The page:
Many foods sound healthier than they really are. You can avoid being fooled by "health halos" if you know what to look for. Here are some of the worst offenders for "healthy" foods that really aren't.
Granola sounds healthy. But it’s often high in fat, sugar, carbs and calories. Don’t be fooled by a seemingly reasonable calorie count; portion sizes are usually a skimpy 1/4 or 1/2 cup. Low-fat versions often just swap sugar for fat and pack as many calories as regular versions.
Tip: Read granola labels carefully and stick with recommended portion sizes (which are teeny), perhaps as a topping on fruit or yogurt.
Salads trip up many well-intentioned eaters. Most of us could use more vegetables—so what’s not to love? In a word: toppings. Add a generous sprinkling of pecans and Gorgonzola cheese to an apple-chicken salad, and its calorie and fat counts zoom into double-cheeseburger territory.
Tip: Before ordering a salad at a restaurant, check its nutrition information plus that of the dressing and all add-ons (often, they’re listed separately). If information is not available, stick with vegetables and a reasonable portion of a lean protein, like chicken. Limit high-calorie toppings like cheese and nuts to a couple of teaspoons. Order dressing on the side.
Smoothies may seem like a tasty way to help get your recommended fruit servings—but that drink may not be as satisfying as solid foods. Plus, added sugars can make some smoothies the equivalent of drinking fruit pie filling.
Tip: Some smoothies pack as many calories as a milkshake. Look for those made with whole fruit, low-fat yogurt and no added sugars.
Yogurt is a great way to meet your calcium needs, but not all are created equal. Some premium whole-milk yogurts can give you a hefty dose of saturated fat. Shop around: many low-fat versions of these products are every bit as creamy. Enjoy a fruit-flavored low-fat yogurt, but understand that the "fruit" is really jam (i.e., mostly sugar). Or opt for low-fat plain and stir in fresh fruit to suit your taste. Sugar-free yogurts may be a good choice, too.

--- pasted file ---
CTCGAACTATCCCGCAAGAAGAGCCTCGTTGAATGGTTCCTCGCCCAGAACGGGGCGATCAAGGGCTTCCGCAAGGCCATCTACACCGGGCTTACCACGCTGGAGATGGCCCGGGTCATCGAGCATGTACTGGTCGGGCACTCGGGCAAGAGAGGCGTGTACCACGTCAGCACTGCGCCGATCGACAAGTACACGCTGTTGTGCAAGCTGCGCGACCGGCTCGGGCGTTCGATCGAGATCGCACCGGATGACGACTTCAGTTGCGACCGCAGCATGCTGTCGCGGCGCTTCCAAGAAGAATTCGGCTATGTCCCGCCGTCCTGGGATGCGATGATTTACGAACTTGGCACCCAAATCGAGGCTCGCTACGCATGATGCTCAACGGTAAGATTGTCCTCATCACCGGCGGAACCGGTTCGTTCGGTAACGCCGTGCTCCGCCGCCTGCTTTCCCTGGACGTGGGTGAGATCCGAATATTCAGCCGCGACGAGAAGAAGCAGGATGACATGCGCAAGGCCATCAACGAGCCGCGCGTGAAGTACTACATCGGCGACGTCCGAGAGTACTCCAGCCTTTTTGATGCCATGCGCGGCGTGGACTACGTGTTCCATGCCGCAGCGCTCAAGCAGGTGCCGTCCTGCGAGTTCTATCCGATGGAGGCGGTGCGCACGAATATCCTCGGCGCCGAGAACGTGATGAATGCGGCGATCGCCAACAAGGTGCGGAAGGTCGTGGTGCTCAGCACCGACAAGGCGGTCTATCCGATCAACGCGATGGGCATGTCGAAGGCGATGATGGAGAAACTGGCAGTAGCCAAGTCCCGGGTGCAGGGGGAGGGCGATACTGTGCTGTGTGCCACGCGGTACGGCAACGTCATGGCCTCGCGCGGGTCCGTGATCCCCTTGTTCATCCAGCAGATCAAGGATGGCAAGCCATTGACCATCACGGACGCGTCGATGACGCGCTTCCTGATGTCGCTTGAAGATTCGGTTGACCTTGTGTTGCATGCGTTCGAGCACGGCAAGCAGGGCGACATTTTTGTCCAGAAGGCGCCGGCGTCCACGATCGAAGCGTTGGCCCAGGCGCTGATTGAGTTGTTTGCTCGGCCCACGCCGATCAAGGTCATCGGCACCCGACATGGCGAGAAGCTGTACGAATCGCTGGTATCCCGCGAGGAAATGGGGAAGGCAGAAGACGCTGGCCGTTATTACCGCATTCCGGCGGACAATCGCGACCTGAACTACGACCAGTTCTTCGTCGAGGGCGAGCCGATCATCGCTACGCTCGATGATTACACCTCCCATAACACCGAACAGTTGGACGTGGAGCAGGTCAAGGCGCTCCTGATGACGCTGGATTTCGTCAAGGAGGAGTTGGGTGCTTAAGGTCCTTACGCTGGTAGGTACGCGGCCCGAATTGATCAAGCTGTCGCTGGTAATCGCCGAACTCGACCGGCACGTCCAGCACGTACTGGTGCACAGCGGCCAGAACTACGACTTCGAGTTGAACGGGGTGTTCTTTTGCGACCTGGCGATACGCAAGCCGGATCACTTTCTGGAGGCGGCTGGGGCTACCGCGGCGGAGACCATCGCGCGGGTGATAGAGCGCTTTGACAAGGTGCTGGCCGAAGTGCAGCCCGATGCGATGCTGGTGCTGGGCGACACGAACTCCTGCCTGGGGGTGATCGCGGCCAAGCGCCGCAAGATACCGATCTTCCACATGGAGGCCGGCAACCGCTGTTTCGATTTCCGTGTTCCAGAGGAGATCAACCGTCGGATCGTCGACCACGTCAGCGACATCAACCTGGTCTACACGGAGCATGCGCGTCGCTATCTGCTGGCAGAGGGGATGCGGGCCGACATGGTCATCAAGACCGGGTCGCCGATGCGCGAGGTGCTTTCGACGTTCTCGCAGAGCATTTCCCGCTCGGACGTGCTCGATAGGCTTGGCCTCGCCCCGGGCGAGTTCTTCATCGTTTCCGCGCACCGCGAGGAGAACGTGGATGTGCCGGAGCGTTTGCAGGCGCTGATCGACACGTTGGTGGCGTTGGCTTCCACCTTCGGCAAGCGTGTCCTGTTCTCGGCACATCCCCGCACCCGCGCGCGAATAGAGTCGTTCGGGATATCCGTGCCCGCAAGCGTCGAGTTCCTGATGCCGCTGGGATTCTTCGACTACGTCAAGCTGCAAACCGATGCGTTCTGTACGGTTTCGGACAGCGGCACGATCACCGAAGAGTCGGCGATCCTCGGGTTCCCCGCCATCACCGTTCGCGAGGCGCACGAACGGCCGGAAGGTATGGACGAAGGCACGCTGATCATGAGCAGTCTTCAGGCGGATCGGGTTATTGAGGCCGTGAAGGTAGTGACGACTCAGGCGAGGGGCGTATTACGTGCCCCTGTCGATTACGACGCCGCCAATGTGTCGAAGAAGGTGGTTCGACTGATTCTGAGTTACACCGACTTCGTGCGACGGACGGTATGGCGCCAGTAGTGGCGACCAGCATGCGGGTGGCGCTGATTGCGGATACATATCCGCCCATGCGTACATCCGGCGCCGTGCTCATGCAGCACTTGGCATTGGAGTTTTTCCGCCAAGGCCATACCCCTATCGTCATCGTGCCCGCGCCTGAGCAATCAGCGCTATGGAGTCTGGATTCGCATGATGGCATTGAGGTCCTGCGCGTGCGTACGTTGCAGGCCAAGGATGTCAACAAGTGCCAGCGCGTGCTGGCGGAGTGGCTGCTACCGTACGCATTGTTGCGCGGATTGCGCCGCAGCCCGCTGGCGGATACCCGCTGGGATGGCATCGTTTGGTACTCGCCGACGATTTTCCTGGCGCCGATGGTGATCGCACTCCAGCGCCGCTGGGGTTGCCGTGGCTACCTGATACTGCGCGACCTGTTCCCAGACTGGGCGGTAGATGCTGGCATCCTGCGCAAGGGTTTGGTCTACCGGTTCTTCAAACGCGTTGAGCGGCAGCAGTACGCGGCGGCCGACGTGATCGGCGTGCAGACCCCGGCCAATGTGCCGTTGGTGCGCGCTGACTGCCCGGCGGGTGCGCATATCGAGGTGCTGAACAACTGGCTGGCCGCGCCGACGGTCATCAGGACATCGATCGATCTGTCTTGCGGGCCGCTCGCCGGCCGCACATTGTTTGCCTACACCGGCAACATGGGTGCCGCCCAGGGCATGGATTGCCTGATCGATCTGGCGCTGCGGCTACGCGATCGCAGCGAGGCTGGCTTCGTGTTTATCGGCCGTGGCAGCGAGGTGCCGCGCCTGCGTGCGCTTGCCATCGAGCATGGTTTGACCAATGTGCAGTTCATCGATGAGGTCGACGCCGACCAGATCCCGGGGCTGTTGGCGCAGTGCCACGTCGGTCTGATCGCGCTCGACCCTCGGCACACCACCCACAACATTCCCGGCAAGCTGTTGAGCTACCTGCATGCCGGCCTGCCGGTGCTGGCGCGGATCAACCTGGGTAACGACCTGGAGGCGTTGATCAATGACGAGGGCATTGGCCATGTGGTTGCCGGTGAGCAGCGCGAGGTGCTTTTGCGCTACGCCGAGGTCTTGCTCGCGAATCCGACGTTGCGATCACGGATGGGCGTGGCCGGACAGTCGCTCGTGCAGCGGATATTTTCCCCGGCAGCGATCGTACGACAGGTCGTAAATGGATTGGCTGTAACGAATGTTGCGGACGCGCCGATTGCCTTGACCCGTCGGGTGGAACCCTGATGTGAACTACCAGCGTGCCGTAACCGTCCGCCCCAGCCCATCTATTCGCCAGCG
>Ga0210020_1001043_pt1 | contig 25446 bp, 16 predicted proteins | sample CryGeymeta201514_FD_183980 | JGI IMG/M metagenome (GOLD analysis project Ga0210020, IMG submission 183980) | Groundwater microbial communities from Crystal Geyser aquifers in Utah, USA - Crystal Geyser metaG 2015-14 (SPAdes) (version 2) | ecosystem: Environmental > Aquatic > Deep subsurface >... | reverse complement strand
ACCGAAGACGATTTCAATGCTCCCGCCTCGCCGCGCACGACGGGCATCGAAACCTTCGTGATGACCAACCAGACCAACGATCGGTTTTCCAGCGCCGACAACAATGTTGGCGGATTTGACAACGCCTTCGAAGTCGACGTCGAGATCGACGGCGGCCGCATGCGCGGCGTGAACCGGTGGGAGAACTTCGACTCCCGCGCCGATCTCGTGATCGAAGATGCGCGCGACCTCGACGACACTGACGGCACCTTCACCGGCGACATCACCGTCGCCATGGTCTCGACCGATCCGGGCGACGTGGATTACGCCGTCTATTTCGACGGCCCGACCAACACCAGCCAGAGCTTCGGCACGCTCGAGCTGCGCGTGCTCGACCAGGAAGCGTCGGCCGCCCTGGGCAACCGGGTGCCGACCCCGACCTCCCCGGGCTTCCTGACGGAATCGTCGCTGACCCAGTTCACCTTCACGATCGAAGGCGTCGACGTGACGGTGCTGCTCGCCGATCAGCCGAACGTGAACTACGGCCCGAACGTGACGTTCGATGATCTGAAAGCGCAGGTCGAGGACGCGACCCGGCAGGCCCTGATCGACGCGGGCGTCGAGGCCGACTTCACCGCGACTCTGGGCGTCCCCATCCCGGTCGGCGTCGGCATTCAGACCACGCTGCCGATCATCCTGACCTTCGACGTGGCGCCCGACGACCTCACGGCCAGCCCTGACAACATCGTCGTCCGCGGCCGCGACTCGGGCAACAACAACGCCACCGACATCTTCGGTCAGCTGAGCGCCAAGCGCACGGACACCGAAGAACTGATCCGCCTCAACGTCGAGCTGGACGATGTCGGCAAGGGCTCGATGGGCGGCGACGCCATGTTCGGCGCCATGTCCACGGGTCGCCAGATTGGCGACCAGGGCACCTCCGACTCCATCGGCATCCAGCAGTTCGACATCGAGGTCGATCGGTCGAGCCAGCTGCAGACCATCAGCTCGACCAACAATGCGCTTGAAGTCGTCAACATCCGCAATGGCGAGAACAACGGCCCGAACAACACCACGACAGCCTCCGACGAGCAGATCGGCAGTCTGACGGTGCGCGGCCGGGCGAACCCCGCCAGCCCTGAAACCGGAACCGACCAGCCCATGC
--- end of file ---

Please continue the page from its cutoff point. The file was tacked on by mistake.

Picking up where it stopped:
Tip: Although they are still good sources of calcium, some yogurts can be closer to dessert than to a healthy snack. Don’t let fat and added sugars spoil a good thing.
There are a wide variety of sushi rolls out there. Fried tidbits and mayonnaise can add calories quickly, along with grams of fat—and all of that rice can add up to significant calories and carbs.
Tip: Signature sushi rolls often come with a creamy "special sauce;" always ask what’s in it. Or just order something simple: for example, a California roll (imitation crabmeat, avocado and cucumber) or a vegetarian roll with cucumbers, carrots and avocado.
Check with your doctor about the right diet for you.